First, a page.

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Last data update: June, 2015


Since its creation, the Private Participation in Infrastructure (PPI) Project Database has been the main information source for trends in private participation in infrastructure in developing economies and for a large number of publications. These reading lists contain the publications based primarily on information provided by the PPI Project Database. 
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Key Studies
  Water and sewerage   

Private participation in water: Toward a new generation of projects?
Author: Philippe Marin and Ada Karina Izaguirre
Source: Gridlines No. 14, Public-Private Infrastructure Advisory Facility (PPIAF), Sept 2006.
In the water sector of developing countries the investment boom of the late 1990s has been followed by declining investment flows and the cancellation or distress of several high-profile projects. Enthusiasm has been replaced by doubts. But recent data paint a more nuanced picture. Activity in 2005 suggests that private participation in the water sector is entering a new phase. New private activity is focusing on smaller projects, a few countries, and bulk facilities. Contractual arrangements involving utilities are combining private operation with public financing. And new players are entering the market.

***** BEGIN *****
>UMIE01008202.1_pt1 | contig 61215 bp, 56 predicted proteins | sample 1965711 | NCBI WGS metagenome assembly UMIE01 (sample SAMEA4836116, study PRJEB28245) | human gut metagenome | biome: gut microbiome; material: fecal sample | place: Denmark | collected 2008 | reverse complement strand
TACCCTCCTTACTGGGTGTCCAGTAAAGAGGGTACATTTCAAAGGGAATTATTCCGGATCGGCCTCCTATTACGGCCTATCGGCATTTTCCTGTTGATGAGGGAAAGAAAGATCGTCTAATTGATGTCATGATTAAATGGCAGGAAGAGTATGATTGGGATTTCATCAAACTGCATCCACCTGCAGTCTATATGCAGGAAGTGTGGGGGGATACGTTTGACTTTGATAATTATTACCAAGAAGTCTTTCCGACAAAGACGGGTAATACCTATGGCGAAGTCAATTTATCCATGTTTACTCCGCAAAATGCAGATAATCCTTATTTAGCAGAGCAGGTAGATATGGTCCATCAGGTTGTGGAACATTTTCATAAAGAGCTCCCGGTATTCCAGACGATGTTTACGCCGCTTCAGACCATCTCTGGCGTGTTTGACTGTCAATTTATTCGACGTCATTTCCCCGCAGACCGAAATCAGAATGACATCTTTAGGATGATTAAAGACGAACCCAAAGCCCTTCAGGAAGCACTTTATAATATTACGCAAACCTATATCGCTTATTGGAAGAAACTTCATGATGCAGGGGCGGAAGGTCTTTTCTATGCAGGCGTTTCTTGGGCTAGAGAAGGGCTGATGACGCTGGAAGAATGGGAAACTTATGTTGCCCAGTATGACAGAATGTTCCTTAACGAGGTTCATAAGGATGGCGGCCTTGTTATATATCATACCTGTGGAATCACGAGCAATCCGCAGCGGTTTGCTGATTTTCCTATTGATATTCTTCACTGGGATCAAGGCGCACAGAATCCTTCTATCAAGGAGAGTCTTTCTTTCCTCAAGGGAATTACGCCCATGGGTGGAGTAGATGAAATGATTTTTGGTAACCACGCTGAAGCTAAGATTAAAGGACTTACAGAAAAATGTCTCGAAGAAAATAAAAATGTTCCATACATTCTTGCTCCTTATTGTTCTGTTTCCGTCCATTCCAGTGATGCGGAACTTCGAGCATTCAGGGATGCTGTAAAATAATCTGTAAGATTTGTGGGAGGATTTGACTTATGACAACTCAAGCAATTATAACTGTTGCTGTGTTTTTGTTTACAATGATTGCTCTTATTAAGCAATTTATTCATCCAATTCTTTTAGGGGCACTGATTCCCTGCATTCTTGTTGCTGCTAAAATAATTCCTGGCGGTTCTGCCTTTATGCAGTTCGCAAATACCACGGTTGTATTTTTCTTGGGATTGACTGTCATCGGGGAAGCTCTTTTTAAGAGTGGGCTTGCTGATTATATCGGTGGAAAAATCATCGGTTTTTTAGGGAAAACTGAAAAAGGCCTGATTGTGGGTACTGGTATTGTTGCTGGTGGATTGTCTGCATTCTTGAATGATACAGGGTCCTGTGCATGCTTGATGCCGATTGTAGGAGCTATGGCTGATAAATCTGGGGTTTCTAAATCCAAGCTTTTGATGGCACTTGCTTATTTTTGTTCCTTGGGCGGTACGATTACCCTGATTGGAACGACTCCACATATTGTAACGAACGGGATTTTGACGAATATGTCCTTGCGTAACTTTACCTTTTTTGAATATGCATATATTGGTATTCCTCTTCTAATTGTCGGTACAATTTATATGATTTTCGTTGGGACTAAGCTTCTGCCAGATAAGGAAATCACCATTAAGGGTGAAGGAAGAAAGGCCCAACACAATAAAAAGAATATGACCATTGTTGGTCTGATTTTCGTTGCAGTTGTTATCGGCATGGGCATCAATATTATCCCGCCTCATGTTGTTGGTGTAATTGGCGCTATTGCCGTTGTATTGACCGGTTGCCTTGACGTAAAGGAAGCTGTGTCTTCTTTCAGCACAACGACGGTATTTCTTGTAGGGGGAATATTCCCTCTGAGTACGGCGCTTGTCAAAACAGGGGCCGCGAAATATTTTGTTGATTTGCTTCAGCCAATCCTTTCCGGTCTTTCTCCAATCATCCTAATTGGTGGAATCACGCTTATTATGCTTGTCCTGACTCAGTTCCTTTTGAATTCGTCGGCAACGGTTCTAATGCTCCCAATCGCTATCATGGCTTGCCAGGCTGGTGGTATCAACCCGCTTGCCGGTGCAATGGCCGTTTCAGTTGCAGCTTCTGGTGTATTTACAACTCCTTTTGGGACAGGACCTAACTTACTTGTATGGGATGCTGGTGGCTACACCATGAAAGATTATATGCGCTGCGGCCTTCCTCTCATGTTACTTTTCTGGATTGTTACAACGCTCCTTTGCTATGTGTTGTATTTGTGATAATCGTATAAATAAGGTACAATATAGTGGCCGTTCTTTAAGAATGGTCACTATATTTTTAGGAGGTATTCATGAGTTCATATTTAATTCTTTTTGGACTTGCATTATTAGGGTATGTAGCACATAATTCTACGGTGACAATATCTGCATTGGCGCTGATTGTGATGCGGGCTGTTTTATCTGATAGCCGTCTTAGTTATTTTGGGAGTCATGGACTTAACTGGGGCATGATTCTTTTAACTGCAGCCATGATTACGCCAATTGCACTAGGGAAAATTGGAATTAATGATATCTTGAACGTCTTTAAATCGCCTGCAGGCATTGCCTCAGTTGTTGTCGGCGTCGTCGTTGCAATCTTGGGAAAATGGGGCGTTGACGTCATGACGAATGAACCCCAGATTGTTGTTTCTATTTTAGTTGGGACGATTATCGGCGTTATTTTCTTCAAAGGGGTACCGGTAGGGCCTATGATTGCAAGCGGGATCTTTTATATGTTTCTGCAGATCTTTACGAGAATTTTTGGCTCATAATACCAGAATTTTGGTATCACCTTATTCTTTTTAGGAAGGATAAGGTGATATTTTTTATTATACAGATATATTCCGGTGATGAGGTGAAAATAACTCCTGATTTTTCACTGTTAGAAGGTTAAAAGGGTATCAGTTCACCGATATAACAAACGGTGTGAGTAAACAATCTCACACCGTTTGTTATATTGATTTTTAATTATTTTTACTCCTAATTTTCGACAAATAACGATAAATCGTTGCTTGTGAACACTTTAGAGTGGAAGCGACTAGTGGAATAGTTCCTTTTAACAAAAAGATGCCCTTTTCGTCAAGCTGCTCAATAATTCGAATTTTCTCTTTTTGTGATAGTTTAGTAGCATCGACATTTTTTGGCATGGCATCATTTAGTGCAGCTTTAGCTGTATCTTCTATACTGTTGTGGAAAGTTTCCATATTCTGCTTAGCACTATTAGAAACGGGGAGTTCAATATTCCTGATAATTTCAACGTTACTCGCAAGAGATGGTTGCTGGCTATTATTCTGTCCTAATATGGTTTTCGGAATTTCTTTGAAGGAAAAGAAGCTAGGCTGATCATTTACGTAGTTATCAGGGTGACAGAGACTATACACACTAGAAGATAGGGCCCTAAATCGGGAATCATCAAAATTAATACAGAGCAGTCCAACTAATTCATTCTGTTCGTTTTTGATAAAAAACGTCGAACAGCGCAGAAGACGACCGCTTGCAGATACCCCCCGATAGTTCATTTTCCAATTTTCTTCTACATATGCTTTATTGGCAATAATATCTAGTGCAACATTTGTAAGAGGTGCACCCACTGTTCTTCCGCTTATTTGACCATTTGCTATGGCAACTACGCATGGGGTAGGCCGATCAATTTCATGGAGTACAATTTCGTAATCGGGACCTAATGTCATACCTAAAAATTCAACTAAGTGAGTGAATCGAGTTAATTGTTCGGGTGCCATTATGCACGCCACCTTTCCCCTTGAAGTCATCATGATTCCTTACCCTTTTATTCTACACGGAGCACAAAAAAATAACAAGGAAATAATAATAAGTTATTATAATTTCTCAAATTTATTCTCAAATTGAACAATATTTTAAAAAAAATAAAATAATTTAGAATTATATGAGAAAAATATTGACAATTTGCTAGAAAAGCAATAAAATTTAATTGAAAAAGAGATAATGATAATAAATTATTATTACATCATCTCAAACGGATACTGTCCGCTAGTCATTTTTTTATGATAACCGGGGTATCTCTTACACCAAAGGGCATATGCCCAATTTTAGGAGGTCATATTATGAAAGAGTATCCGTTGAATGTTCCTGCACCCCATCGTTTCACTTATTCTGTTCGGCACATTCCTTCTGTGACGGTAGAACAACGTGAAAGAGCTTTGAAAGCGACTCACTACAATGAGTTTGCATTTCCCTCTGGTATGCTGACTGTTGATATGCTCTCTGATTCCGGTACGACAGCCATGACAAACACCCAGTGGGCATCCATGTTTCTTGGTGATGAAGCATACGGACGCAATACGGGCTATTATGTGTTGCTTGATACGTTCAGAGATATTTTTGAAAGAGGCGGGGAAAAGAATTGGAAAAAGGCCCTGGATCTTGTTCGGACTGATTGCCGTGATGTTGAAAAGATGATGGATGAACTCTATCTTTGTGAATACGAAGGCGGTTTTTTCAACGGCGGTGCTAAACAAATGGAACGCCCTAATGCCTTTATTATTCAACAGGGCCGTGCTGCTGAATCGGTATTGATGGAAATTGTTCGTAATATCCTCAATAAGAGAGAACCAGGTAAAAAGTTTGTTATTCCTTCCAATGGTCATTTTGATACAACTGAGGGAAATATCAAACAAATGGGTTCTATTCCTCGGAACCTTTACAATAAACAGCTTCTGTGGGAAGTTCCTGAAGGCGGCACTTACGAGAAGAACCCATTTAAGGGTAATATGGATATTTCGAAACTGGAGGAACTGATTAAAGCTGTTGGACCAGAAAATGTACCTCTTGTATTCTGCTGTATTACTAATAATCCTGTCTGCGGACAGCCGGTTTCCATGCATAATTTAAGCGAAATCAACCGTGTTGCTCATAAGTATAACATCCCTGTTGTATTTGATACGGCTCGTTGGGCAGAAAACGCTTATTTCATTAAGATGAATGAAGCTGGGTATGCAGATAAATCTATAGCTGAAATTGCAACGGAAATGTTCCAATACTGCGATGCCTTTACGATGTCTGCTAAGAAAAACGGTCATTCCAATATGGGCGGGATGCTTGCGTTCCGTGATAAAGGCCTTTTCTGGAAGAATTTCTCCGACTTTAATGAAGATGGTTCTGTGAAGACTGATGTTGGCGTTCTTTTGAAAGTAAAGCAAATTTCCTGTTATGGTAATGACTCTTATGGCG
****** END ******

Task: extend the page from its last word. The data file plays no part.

Private Water Projects: Investment Flows Up By 36 Percent in 2004
Author: Ada Karina Izaguirre and Catherine Hunt
Source: Public Policy Journal No. 297, the World Bank, July 2005
Drawing on the World Bank's Private Participation in Infrastructure Project Database, this Note reviews developments in the water and sewerage sector of developing countries in 2004 and changes in private participation in the sector since 2001. Data for 2004 show that total investment in water and sewerage projects with private participation amounted to nearly US$2 billion. Recent private activity in water was concentrated in a few countries and focused on treatment plants and smaller projects.

Private Participation in the Water and Sewerage Sector: Recent Trends
Author: Gisele Silva, Nicola Tynan, Yesim Yilmaz
Source: Public Policy Journal No. 147, the World Bank, August 1998.
By the end of 1997, more than US$25 billion was committed to water and sewerage projects with private participation in 35 developing countries. Shows the overwhelming dominance of concession contracts compared with divestitures, greenfield projects, and management contracts, and that there are still only a few international companies sponsoring and operating most contracts.
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